Children ‘Become Less Active During Primary Years’ Children ‘Become Less Active During Primary Years’
This post was originally published on this site Children’s physical activity levels drop significantly during their primary school years, research finds. The Bristol University... Children ‘Become Less Active During Primary Years’
This post was originally published on this site

Children’s physical activity levels drop significantly during their primary school years, research finds.

The Bristol University study found that between the ages of six and 11, children became 17 minutes less active a week with every year.

Researchers monitored the physical activity of 2,132 children from 57 schools across the South West of England between 2012 and 2018.

Children taking part in the study wore an accelerometer for five days.

This allowed the researchers to obtain an accurate picture of how many minutes per day the children participated in moderate-to-vigorous physical activity (MVPA) – enough to leave them slightly out of breath and sweaty.

The research, which was funded by the British Heart Foundation (BHF), found that 61% of children in Year 1 did at least an hour of MVPA per day.

But by Year 6, only 41% achieved this target – which is recommended by the UK’s chief medical officers – of one hour of MVPA every day.

The drop was particularly steep for girls, falling from 54% to 28% by the time they finished primary school.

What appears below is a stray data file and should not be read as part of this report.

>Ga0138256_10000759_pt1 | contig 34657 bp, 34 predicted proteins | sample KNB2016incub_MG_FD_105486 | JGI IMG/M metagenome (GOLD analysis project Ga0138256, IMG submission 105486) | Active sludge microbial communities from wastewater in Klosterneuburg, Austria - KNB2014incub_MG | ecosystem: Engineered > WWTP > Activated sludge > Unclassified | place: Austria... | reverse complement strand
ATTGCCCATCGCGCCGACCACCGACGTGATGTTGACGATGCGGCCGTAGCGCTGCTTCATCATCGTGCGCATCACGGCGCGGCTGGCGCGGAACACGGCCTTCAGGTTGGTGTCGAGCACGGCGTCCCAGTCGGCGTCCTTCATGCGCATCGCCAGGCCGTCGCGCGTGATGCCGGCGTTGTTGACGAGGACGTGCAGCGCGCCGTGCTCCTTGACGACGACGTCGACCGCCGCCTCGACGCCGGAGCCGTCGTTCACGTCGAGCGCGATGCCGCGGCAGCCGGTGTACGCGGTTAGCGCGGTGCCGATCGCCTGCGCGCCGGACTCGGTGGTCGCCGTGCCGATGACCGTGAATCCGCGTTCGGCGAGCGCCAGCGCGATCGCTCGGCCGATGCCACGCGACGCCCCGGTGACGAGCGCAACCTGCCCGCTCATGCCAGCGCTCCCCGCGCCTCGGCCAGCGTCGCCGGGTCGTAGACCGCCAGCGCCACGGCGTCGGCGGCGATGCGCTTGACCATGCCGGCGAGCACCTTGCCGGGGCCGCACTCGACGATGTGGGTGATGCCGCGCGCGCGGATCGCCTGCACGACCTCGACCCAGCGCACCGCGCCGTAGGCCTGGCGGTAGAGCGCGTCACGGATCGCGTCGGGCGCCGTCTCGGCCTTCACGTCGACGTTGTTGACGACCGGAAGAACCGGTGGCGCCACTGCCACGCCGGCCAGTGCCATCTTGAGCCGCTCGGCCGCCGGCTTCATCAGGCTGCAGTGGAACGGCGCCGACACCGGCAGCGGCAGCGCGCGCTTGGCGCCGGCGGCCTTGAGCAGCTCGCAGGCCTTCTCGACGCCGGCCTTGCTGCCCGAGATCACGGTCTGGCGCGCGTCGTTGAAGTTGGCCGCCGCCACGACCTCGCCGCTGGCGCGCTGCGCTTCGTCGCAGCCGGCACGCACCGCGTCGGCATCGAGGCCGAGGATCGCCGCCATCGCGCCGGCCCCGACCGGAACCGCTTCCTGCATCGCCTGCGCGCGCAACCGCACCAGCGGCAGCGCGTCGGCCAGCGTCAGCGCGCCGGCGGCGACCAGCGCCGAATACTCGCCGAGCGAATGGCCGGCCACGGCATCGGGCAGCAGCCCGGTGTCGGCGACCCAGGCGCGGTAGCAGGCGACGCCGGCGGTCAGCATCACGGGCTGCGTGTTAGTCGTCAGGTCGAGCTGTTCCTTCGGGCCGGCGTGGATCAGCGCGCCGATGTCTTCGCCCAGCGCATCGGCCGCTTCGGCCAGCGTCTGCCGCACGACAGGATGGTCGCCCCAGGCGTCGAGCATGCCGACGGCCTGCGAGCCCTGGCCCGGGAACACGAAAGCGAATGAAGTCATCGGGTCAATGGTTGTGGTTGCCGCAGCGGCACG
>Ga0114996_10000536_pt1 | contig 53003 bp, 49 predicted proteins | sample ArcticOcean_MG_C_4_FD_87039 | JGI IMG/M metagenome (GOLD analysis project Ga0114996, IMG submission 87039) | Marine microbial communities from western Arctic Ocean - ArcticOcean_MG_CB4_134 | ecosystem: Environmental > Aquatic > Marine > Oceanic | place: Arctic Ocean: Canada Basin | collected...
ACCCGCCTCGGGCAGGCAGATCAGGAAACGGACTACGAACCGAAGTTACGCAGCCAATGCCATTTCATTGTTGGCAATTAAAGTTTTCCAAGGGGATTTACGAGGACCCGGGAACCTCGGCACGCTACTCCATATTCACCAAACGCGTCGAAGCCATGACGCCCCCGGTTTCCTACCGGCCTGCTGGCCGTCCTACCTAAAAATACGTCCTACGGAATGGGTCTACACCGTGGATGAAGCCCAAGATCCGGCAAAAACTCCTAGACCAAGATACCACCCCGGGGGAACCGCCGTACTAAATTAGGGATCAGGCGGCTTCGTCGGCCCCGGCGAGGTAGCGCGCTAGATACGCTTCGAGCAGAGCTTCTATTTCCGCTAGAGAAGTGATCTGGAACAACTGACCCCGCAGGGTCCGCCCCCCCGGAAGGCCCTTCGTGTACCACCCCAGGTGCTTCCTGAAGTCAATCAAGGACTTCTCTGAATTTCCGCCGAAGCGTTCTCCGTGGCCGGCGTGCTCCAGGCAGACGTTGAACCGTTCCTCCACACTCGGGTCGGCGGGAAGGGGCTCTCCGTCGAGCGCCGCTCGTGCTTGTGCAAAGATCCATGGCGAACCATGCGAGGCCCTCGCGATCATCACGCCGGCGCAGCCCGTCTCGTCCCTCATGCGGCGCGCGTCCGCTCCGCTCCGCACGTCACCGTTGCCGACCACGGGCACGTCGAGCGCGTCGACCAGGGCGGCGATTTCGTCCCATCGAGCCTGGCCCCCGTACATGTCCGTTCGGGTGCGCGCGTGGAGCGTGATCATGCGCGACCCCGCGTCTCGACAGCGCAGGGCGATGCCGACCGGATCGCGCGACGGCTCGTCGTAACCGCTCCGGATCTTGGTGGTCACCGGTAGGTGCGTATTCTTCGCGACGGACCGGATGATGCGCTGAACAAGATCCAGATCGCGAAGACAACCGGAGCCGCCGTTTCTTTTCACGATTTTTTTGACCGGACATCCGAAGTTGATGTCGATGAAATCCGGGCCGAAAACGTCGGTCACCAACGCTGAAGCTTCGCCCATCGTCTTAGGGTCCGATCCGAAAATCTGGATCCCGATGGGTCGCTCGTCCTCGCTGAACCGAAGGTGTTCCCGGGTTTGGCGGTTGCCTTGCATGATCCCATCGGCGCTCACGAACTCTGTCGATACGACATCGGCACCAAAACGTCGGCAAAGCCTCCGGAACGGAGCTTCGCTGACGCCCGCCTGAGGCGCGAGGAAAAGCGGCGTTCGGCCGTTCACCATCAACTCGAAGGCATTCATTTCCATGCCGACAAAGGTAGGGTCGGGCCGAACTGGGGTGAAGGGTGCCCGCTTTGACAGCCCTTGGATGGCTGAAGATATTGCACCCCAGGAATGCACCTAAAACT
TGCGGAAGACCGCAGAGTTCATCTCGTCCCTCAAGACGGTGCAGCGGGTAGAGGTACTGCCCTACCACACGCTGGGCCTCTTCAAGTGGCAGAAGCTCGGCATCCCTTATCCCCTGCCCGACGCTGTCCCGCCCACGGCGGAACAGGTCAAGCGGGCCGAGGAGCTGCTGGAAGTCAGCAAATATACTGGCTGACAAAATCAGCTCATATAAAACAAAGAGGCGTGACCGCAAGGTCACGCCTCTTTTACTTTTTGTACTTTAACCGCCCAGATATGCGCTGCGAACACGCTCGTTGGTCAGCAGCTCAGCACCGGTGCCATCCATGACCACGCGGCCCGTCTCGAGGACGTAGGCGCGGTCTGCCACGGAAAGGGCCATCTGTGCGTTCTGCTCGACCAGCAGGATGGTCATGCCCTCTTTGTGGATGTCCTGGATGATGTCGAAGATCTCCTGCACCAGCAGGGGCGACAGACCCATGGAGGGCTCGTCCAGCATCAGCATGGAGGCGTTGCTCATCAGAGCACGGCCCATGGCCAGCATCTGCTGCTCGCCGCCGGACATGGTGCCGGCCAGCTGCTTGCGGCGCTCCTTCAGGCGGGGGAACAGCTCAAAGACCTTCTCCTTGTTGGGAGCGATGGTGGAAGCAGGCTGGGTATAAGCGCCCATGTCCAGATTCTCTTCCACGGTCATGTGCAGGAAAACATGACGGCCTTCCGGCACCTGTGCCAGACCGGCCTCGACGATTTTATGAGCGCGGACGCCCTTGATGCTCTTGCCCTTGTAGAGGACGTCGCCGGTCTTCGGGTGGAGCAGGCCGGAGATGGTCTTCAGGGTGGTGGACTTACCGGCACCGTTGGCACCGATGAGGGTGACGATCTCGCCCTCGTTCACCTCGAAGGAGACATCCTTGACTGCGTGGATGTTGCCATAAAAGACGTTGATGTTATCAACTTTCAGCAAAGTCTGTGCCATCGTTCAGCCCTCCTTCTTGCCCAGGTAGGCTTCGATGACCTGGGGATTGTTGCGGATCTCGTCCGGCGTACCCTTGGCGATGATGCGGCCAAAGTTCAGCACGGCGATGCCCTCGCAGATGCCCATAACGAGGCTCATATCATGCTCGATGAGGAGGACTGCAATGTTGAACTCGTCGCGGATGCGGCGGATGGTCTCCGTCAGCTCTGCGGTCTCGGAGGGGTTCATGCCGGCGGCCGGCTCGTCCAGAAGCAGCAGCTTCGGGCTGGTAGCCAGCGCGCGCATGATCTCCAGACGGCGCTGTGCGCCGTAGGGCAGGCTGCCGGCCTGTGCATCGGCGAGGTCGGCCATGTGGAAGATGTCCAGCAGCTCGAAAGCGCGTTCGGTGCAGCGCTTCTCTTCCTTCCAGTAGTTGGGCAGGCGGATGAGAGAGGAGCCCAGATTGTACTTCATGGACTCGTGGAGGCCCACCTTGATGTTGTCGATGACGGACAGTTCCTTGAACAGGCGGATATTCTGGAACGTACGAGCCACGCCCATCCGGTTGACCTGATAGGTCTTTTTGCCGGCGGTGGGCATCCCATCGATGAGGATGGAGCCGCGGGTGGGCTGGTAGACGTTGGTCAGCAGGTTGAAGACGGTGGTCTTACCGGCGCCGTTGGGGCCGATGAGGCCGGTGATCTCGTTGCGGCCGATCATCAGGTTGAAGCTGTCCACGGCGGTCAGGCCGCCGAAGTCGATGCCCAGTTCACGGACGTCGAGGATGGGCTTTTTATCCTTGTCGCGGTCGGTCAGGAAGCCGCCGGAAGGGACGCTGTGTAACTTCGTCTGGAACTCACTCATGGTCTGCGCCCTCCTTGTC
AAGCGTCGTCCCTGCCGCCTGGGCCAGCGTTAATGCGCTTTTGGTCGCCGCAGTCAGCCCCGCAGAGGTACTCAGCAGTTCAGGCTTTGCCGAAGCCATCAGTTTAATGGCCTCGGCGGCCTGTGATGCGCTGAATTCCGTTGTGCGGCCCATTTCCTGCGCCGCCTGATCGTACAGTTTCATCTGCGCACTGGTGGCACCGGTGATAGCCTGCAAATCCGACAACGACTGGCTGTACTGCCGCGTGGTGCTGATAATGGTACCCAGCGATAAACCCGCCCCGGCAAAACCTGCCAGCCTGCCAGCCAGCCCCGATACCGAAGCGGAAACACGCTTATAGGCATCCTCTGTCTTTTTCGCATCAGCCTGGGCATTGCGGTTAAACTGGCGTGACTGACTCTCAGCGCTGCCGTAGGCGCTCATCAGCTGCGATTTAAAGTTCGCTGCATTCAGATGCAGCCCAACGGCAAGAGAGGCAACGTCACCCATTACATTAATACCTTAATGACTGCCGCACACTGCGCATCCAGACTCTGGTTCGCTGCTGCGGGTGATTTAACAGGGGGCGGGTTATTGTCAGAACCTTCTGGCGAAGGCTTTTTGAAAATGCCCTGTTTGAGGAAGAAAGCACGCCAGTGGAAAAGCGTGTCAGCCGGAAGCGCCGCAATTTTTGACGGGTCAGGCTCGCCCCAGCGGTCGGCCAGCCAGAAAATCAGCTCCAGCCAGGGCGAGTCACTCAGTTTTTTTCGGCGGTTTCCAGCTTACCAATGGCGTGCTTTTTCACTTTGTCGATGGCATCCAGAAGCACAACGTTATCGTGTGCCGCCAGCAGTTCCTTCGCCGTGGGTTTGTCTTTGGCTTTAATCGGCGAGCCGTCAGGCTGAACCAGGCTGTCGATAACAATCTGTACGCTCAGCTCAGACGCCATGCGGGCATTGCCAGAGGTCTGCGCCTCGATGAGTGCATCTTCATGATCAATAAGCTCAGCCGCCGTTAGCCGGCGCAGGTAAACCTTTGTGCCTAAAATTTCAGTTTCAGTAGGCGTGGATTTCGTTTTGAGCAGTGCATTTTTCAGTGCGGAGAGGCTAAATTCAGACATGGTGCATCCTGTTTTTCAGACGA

“We saw marked differences in physical activity levels between boys and girls, with girls engaging in less MVPA and more sedentary time on both weekdays and weekends than boys at age six,” the study says.

“Girls’ MVPA also declined at a faster rate, so that the gap between boys and girls increases between ages 6 and 11.”

It also found that there are differences by body mass index group by the age of 11.

For example, a child who is obese at age six, and remains so at age 11, took part in 10 minutes less MVPA per weekday at age 11 than a similar child of healthy weight at both ages.

But the study notes that the “data is from the area around a single UK city which was predominantly white British, which limits the ability to generalise to other settings, contexts and ethnic groups”.

Lead researcher Prof Russell Jago said: “These numbers prove that more needs be done to ensure children keep active as they approach adolescence.

“This isn’t about getting children to exercise more, but rather maintaining their activity levels.

“Developing early intervention strategies that help children retain activity levels could include after-school physical activity programmes, focusing on participation and enjoyment in addition to popular sports – and a greater emphasis on promoting weekend activities.”

Prof Jeremy Pearson, BHF’s associate medical director, said: “Almost a third of children in the UK weigh more than they should, while one in four primary school children is not meeting the recommended levels of exercise.

“We know that children living with obesity are more likely to become obese adults – putting them at increased risk of developing heart and circulatory diseases and their risk factors, such as type 2 diabetes and high blood pressure, later in life.

“Staying active must be combined with policies that help families make healthy and informed choices, such as a 21:00 watershed on junk food marketing and restricting the promotion of unhealthy foods.”

The research paper is published in the International Journal of Obesity.

Source: This post was originally published at BBC on .

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